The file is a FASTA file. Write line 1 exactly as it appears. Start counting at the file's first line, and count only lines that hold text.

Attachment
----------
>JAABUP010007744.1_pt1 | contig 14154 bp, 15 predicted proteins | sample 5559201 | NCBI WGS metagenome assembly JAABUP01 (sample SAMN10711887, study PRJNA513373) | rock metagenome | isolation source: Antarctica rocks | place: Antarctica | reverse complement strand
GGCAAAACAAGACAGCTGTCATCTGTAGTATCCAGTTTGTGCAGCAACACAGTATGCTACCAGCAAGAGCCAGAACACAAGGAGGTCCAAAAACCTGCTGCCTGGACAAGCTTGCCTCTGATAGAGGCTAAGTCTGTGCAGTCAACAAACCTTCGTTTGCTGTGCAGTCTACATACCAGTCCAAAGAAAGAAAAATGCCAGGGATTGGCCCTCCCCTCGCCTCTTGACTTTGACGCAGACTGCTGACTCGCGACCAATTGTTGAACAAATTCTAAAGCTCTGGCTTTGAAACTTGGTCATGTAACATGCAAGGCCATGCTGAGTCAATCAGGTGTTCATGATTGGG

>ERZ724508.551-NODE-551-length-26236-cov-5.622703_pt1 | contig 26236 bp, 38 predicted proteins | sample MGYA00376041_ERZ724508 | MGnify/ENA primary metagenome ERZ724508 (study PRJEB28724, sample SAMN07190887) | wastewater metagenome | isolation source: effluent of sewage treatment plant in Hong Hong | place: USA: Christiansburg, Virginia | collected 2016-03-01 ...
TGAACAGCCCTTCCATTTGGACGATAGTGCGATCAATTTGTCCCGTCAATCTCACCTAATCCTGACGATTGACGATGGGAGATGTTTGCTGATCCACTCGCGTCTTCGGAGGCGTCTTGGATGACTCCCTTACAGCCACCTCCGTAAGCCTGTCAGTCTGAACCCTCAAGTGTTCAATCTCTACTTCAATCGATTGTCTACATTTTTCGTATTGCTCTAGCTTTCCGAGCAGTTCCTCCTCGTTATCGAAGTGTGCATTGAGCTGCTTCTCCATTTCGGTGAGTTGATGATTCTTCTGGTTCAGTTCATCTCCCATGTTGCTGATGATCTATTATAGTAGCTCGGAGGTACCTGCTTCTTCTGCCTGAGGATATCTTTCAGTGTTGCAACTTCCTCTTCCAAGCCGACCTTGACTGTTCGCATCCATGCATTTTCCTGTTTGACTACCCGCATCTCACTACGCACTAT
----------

>JAABUP010007744.1_pt1 | contig 14154 bp, 15 predicted proteins | sample 5559201 | NCBI WGS metagenome assembly JAABUP01 (sample SAMN10711887, study PRJNA513373) | rock metagenome | isolation source: Antarctica rocks | place: Antarctica | reverse complement strand